Grant Hill Misses Chance to Slam-Dunk on 'Uncle Tom'

You can't blame Hill for striking back after he was insulted in an ESPN documentary, but he missed an opportunity to further the conversation about a class rift among some blacks.

Grant Hill (Getty Images)

If you haven't watched ESPN's The Fab Five, a documentary on the 1991-1992 and 1992-1993 seasons of the University of Michigan Wolverines men's basketball team, you should. 

The film takes a look back at how the team garnered attention for starting-five freshmen, who became famous for their charisma, uncompromising style and attitude. Juwan Howard, Ray Jackson, Jimmy King, Jalen Rose and Chris Webber wore baggy pants and walked around with headphones blaring Ice Cube and Naughty by Nature.

In other words, they were like me. At age 13, I identified heavily with their bravado, trash talk and loose-fitting clothes. I'd emulate Rose during marathon sessions of basketball on backyard courts or during practice for my junior high school team.

But some of the film's better qualities have been overshadowed by a racially charged sound bite, during which Rose explains the negative feelings he had as an 18-year-old about Duke University and its star player, Grant Hill. The resulting media chatter, along with Hill's impassioned response, has put a spotlight on the rarely discussed class rift within the black community. And Hill, instead of furthering the discussion, missed the point.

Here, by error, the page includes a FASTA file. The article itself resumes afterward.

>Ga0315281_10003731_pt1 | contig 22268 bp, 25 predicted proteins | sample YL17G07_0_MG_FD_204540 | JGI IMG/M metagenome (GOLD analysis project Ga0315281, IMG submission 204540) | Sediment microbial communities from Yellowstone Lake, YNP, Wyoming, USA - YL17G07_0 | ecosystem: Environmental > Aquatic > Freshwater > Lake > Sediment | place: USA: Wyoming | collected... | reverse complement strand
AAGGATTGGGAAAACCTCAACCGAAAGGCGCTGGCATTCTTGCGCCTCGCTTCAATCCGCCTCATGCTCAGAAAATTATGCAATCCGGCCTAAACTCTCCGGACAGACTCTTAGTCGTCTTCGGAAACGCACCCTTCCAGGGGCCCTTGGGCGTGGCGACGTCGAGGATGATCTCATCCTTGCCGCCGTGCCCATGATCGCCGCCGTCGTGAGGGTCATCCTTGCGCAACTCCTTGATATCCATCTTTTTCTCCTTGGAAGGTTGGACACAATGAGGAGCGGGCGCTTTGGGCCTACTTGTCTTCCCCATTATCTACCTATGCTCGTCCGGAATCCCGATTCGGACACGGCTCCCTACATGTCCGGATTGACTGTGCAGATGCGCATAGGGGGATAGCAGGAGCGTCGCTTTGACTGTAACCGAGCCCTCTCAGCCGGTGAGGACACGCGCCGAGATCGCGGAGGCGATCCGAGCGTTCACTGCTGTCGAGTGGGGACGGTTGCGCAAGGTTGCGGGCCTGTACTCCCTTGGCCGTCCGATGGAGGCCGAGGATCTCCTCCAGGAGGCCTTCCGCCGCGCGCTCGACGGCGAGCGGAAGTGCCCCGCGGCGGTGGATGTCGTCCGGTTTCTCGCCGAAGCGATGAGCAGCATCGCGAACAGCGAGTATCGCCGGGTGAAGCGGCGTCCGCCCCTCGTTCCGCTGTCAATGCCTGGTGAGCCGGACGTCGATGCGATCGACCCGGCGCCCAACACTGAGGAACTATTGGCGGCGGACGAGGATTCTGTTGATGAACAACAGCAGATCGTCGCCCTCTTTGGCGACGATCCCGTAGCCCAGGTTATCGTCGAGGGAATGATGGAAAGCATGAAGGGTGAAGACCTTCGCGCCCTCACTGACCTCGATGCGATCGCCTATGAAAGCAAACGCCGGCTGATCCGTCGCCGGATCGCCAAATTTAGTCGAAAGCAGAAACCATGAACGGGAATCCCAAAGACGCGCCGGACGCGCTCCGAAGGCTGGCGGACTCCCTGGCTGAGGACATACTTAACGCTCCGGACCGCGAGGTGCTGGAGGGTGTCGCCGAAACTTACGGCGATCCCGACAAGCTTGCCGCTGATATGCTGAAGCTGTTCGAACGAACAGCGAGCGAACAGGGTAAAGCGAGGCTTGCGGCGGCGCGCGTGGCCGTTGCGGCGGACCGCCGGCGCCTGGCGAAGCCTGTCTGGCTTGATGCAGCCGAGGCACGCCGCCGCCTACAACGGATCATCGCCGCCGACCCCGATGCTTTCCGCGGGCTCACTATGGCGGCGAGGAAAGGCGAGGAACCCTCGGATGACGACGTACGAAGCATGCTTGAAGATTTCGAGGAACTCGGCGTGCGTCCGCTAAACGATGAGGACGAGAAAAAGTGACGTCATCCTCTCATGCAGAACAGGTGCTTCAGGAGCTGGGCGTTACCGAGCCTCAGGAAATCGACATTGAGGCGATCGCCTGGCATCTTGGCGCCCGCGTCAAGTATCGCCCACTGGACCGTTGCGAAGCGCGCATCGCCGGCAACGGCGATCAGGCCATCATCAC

When I watched The Fab Five, I found it refreshing to see Rose, who executive-produced the film, and King describe my 13-year-old self's feelings about the Duke Blue Devils' basketball team with pitch-perfect accuracy.

"I hated Duke and I hate everything I felt Duke stood for," Rose says in the film. "Schools like Duke didn't recruit players like me. I felt like they only recruited black players that were Uncle Toms."

Rose goes on to say he was jealous of Duke superstar Grant Hill because he came from a strong black family with educated parents who were still married. Rose says he was bitter that he grew up poor and didn't know his own father, who was a professional athlete.

"I resented that, more so than I resent him," Rose says of Hill. "I looked at it as they are who the world accepts and we are who the world hates."

Hill retorted Wednesday with a blistering column on the New York Times blog the Quad.

"It was a sad and somewhat pathetic turn of events, therefore, to see friends narrating this interesting documentary about their moment in time and calling me a bitch and worse, calling all black players at Duke 'Uncle Toms' and, to some degree, disparaging my parents for their education, work ethic and commitment to each other and to me," Hill wrote.